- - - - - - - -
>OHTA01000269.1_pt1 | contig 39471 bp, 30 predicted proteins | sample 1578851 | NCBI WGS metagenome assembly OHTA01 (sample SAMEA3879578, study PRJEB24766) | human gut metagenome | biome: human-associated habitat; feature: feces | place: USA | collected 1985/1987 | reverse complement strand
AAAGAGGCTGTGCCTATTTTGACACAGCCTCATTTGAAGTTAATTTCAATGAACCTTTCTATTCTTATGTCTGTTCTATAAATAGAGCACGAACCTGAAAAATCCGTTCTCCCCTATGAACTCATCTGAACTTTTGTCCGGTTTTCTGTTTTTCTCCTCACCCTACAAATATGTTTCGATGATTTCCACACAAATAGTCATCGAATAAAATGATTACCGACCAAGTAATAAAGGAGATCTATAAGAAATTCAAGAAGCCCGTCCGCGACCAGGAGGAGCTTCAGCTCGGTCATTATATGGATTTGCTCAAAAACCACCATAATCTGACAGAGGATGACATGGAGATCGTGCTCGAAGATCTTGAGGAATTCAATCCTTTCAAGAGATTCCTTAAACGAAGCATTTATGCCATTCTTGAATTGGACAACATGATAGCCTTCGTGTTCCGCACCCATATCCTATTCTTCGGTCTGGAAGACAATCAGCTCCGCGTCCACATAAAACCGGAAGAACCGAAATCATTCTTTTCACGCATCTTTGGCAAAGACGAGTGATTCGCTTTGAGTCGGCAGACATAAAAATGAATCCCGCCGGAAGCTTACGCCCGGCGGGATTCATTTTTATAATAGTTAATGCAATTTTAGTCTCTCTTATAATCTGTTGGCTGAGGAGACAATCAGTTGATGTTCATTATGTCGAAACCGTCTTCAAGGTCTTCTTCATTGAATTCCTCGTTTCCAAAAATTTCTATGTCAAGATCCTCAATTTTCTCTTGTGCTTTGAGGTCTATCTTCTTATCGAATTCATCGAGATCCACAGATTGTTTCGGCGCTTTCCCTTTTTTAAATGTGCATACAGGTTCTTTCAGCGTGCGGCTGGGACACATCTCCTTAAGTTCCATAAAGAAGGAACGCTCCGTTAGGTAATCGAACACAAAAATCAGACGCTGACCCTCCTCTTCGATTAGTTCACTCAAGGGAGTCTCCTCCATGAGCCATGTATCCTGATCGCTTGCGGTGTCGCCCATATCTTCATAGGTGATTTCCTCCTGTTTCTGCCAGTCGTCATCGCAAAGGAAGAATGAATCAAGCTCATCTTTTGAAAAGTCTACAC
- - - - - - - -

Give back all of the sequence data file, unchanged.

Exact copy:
>OHTA01000269.1_pt1 | contig 39471 bp, 30 predicted proteins | sample 1578851 | NCBI WGS metagenome assembly OHTA01 (sample SAMEA3879578, study PRJEB24766) | human gut metagenome | biome: human-associated habitat; feature: feces | place: USA | collected 1985/1987 | reverse complement strand
AAAGAGGCTGTGCCTATTTTGACACAGCCTCATTTGAAGTTAATTTCAATGAACCTTTCTATTCTTATGTCTGTTCTATAAATAGAGCACGAACCTGAAAAATCCGTTCTCCCCTATGAACTCATCTGAACTTTTGTCCGGTTTTCTGTTTTTCTCCTCACCCTACAAATATGTTTCGATGATTTCCACACAAATAGTCATCGAATAAAATGATTACCGACCAAGTAATAAAGGAGATCTATAAGAAATTCAAGAAGCCCGTCCGCGACCAGGAGGAGCTTCAGCTCGGTCATTATATGGATTTGCTCAAAAACCACCATAATCTGACAGAGGATGACATGGAGATCGTGCTCGAAGATCTTGAGGAATTCAATCCTTTCAAGAGATTCCTTAAACGAAGCATTTATGCCATTCTTGAATTGGACAACATGATAGCCTTCGTGTTCCGCACCCATATCCTATTCTTCGGTCTGGAAGACAATCAGCTCCGCGTCCACATAAAACCGGAAGAACCGAAATCATTCTTTTCACGCATCTTTGGCAAAGACGAGTGATTCGCTTTGAGTCGGCAGACATAAAAATGAATCCCGCCGGAAGCTTACGCCCGGCGGGATTCATTTTTATAATAGTTAATGCAATTTTAGTCTCTCTTATAATCTGTTGGCTGAGGAGACAATCAGTTGATGTTCATTATGTCGAAACCGTCTTCAAGGTCTTCTTCATTGAATTCCTCGTTTCCAAAAATTTCTATGTCAAGATCCTCAATTTTCTCTTGTGCTTTGAGGTCTATCTTCTTATCGAATTCATCGAGATCCACAGATTGTTTCGGCGCTTTCCCTTTTTTAAATGTGCATACAGGTTCTTTCAGCGTGCGGCTGGGACACATCTCCTTAAGTTCCATAAAGAAGGAACGCTCCGTTAGGTAATCGAACACAAAAATCAGACGCTGACCCTCCTCTTCGATTAGTTCACTCAAGGGAGTCTCCTCCATGAGCCATGTATCCTGATCGCTTGCGGTGTCGCCCATATCTTCATAGGTGATTTCCTCCTGTTTCTGCCAGTCGTCATCGCAAAGGAAGAATGAATCAAGCTCATCTTTTGAAAAGTCTACAC